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For the general managers and coaches currently at the NFL combine, a hint: Jill Biden probably doesn't want to be a left tackle in professional football. Not that you'd know it by the way she showcased her blocking ability Tuesday. The woman has skills.

What a night.

Of all the predictions made about Super Tuesday, we never heard a talking head guess that Jill Biden would take on charging vegans at a campaign rally. We also never heard anybody predict that Mike Bloomberg would get out of the race on Wednesday, after spending $500 million and winning only American Samoa.

Late Tuesday night, Mike Bloomberg was still talking as if he planned to stay in the race. The former mayor of New York City was rallying the troops, smiling, pledging to go on--and scaring the pants off moderates, and not just Democrats, all over the country. After betting all that money on Super Tuesday states and collapsing "in stunning fashion," as the AP put it, would he really continue to split the vote, paving the way for the socialist candidate(s)? By Wednesday morning, Mike Bloomberg had seen the light, and did the right thing for country and party. Maybe.

For if anybody is counting out Bernie Sanders at this point, they aren't paying attention.

Elizabeth Warren finished third in her home state. Which means the ultra-liberal wing of the Democratic Party will begin coalescing, too. Those who want Medicare For All, the Green New Deal, college tuition on the national credit card, housing allowances from the government, and trillions of dollars in more debt, will soon begin lining up behind Bernie Sanders. And there are a lot of people who agree with the socialist-democrat from Vermont. When you give away free stuff, there will be no shortage of those who'd take it.

But Super Tuesday belonged to Joe Biden. We never thought we'd write that sentence.

Before Tuesday night, Joe Biden had never won a state during a presidential primary. Not in all the times he's run for president, starting in 1988.

For those who might not remember, that was the primary featuring Michael Dukakis and Dick Gephardt and Jesse Jackson and Gary Hart/Donna Rice and Paul Simon. And not that Paul Simon, but the one with the bow-tie and horn-rimmed glasses. That was the year Bill Clinton was jeered during the nomination speech, and his political career supposedly ruined. Yes, that was a long time ago.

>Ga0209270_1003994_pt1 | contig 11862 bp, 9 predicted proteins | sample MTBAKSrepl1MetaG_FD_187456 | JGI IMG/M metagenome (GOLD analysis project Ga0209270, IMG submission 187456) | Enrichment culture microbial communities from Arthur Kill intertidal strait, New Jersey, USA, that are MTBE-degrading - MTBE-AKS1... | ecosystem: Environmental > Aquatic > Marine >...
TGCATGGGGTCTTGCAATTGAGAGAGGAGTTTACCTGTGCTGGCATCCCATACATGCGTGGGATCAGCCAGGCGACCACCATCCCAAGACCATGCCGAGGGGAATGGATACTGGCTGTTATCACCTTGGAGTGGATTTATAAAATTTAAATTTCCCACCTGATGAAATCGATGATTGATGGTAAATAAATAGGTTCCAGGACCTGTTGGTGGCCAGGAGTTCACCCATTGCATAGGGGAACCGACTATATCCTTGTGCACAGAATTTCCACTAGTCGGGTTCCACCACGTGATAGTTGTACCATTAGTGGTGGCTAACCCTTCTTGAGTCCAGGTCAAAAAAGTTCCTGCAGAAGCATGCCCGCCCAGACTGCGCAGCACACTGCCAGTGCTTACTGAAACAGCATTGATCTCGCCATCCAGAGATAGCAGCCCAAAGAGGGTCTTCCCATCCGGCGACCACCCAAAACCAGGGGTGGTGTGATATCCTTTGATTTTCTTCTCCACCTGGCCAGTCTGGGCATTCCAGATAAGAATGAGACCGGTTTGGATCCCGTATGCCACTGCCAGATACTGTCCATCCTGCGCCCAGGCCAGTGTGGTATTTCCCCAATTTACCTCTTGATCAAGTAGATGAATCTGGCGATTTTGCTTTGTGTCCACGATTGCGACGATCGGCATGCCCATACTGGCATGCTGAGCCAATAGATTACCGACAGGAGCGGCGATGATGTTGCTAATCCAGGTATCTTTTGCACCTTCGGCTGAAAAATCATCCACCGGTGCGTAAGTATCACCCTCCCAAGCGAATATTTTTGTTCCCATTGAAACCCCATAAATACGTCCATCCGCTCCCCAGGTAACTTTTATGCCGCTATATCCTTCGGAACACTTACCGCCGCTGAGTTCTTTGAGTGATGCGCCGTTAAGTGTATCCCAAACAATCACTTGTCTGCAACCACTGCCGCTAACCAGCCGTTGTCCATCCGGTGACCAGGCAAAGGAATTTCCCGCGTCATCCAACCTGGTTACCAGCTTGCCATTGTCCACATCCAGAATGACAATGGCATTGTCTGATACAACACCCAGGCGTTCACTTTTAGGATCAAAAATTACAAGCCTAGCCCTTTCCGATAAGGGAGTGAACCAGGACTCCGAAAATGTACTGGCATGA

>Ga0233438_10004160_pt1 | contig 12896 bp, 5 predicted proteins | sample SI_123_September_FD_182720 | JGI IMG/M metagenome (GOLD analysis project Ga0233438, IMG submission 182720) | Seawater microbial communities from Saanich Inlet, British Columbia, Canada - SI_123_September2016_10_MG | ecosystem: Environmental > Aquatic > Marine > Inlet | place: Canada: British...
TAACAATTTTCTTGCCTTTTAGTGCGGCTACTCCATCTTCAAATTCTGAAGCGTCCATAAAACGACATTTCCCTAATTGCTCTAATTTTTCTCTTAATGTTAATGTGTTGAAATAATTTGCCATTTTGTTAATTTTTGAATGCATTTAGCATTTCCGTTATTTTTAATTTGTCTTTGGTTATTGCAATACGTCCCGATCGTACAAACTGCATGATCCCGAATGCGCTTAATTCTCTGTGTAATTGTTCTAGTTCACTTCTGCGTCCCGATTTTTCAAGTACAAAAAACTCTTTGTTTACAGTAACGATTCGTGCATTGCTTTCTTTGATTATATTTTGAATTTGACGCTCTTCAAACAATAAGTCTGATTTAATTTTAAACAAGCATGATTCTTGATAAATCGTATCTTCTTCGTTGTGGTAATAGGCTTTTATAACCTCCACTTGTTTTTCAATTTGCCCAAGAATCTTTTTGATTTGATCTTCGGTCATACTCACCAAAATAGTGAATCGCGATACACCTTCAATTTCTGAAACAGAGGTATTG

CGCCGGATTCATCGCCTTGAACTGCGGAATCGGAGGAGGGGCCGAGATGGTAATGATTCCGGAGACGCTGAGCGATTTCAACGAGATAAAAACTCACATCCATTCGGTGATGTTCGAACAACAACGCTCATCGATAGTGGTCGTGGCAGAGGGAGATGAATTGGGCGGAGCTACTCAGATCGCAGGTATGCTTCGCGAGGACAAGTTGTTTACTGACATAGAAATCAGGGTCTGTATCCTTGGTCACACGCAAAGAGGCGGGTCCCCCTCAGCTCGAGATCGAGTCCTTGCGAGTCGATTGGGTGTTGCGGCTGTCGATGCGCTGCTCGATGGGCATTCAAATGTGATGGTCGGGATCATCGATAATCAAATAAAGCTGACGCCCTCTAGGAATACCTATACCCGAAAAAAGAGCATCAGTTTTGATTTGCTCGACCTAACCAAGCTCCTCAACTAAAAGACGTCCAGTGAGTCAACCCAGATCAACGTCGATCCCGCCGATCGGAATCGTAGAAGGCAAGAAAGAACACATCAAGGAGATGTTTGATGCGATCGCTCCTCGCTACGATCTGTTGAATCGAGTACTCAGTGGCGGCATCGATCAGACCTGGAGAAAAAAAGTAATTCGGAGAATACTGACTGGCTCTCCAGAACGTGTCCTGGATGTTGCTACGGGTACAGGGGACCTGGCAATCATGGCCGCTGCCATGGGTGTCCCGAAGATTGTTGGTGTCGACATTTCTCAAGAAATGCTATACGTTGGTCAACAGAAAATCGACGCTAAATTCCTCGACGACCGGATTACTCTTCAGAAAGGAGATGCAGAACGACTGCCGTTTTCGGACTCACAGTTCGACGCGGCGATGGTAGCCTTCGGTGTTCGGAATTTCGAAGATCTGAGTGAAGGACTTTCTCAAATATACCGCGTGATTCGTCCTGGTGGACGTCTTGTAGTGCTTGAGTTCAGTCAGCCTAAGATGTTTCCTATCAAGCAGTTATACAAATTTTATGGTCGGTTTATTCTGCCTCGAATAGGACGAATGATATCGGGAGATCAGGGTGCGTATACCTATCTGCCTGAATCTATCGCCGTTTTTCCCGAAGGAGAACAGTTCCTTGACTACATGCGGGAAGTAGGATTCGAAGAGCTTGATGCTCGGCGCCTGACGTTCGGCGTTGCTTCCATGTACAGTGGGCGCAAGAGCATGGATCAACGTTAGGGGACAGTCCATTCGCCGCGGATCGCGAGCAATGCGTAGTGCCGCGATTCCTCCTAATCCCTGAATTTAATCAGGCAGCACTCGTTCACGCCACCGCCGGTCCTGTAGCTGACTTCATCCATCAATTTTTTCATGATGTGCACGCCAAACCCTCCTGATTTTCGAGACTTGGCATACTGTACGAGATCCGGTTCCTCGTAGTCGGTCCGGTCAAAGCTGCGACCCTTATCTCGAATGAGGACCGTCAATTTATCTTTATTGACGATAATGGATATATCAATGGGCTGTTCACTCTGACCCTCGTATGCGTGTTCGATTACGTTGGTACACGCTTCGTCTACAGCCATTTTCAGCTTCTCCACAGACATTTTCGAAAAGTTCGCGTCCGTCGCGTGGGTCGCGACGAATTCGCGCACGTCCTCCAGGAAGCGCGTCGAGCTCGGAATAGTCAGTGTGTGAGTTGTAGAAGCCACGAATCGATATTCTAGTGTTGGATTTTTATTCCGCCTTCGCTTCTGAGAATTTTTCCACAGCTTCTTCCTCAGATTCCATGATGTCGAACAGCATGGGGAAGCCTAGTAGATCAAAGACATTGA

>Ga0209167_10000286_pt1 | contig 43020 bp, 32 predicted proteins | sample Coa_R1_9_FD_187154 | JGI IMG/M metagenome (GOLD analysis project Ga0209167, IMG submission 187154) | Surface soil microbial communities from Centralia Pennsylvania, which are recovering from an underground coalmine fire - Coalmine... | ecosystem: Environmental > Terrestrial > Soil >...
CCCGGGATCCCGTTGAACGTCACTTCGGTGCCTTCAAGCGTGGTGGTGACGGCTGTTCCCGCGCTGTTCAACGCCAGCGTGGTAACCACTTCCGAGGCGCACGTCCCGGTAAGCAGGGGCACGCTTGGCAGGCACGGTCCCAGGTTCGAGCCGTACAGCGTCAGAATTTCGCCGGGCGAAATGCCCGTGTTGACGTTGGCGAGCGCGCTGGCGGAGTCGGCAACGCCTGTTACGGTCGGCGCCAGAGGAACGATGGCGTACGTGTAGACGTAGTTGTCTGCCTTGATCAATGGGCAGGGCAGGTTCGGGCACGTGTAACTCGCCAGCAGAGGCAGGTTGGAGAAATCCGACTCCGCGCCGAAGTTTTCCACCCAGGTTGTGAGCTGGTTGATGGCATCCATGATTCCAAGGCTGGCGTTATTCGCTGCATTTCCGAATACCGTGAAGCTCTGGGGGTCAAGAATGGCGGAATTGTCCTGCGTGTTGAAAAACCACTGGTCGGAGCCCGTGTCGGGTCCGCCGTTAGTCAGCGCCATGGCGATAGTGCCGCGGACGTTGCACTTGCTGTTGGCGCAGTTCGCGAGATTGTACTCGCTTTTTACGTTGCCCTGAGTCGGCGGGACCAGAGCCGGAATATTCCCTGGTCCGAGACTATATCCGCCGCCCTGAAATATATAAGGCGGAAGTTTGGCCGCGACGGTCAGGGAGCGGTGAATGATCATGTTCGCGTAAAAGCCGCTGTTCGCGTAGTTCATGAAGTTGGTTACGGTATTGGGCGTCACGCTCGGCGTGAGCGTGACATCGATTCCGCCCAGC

But Joe Biden is a persistent cuss. Patience and resiliency are good characteristics to have. So is endurance. Even dedication.

So what's next? We are happy and gratified to be able to answer that question: We don't know.

But it doesn't appear as though the primary campaign is anywhere close to done for the Democrats. Which means that we're going to do all this again next Tuesday. And the Tuesday after that. And the Tuesday after that. For voters in Michigan, Missouri, Arizona, Florida, Illinois, Georgia, Ohio, and others have yet to cast ballots.

Then in April, voters in Louisiana, Wisconsin, New York, Pennsylvania . . . . This could go on till summer.

We believe another man famous for his bow-tie collection--George Will--once said the nominating conventions are boring and the press shouldn't cover them. This year, however, the one held in Milwaukee should be a hoot. Imagine that: finding politics in a political campaign!

On to the formerly smoke-filled backrooms!

But will fear and loathing be enough? It's a fair question. If either of these candidates--Joe Biden or Bernie Sanders--wins the nomination, and one of them certainly will, will he be able to make the case for himself? Or just against the current occupant of the White House?

The glue that holds the Bernie Sanders campaign together seems to be anger and fear. That is, a visceral dislike for not just Donald Trump, but Republicans and the wealthy and Wall Street and banks and anybody who doesn't agree with this new version of an old idea called socialism. So far, Joe Biden, his party's once and future front-runner, has given voters another option.

Distaste for others, even an opposition incumbent, isn't usually the way to win an American presidential election. There has to be positive appeal. Even in 1980, Ronald Reagan knew that.

The Big Takeaway: This week, Joe Biden managed to overcome not just the media, some vegan protesters and Bernie Sanders, but his own party's fellow travelers.

Editorial on 03/05/2020

Print Headline: A persistent cuss

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